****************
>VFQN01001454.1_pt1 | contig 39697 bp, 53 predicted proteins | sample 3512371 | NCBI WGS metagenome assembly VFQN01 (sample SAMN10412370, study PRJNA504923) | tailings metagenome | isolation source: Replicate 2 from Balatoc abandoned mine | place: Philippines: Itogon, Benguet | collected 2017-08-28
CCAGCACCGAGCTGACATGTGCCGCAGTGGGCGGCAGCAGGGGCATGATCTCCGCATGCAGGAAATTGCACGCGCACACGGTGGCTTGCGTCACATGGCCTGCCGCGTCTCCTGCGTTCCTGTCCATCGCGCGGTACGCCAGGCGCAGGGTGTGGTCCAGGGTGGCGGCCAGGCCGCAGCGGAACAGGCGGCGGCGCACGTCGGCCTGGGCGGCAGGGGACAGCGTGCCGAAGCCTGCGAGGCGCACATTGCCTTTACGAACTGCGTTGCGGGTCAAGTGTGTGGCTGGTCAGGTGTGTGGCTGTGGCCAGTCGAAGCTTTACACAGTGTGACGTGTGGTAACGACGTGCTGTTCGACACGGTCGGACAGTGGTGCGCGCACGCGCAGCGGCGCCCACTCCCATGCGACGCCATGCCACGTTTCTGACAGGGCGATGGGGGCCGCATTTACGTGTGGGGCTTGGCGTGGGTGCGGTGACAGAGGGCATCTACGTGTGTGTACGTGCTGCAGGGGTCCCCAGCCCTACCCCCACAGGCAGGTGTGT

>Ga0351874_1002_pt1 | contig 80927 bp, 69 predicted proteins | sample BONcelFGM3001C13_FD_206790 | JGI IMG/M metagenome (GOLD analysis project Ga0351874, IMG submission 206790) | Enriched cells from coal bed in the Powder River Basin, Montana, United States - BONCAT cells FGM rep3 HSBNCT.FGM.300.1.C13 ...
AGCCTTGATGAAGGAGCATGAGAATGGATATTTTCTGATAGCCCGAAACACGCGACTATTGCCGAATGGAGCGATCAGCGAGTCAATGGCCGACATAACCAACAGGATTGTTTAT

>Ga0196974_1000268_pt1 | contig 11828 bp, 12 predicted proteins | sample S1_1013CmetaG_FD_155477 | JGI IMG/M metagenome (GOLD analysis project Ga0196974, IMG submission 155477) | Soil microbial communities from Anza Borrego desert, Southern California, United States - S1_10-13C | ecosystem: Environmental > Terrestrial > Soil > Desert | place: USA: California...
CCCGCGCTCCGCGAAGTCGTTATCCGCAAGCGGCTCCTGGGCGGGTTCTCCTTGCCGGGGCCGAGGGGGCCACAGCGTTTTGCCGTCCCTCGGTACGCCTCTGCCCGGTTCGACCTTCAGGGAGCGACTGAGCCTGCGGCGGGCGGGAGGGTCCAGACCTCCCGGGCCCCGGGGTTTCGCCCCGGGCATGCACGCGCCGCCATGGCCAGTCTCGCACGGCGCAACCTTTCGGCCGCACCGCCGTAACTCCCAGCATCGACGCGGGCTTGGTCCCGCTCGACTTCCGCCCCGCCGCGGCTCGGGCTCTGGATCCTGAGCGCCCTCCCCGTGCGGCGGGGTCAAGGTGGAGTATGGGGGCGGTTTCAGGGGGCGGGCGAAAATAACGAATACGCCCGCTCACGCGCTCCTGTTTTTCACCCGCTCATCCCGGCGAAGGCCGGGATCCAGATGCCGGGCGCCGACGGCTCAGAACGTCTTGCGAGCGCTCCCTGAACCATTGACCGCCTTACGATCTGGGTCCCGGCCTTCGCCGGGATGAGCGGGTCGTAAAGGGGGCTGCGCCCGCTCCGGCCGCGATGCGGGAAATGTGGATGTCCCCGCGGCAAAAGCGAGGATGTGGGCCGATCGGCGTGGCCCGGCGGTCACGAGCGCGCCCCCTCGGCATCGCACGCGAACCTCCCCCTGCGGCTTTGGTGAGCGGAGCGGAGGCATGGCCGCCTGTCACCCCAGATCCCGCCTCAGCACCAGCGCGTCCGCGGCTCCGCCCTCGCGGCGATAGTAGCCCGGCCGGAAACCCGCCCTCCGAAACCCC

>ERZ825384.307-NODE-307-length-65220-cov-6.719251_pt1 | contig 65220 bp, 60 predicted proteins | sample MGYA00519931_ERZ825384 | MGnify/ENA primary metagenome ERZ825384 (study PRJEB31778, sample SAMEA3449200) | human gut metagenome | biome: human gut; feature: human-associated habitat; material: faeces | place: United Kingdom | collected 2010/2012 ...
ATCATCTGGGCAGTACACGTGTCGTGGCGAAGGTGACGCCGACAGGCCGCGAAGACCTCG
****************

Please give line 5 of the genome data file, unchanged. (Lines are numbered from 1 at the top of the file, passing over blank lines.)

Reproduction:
>Ga0196974_1000268_pt1 | contig 11828 bp, 12 predicted proteins | sample S1_1013CmetaG_FD_155477 | JGI IMG/M metagenome (GOLD analysis project Ga0196974, IMG submission 155477) | Soil microbial communities from Anza Borrego desert, Southern California, United States - S1_10-13C | ecosystem: Environmental > Terrestrial > Soil > Desert | place: USA: California...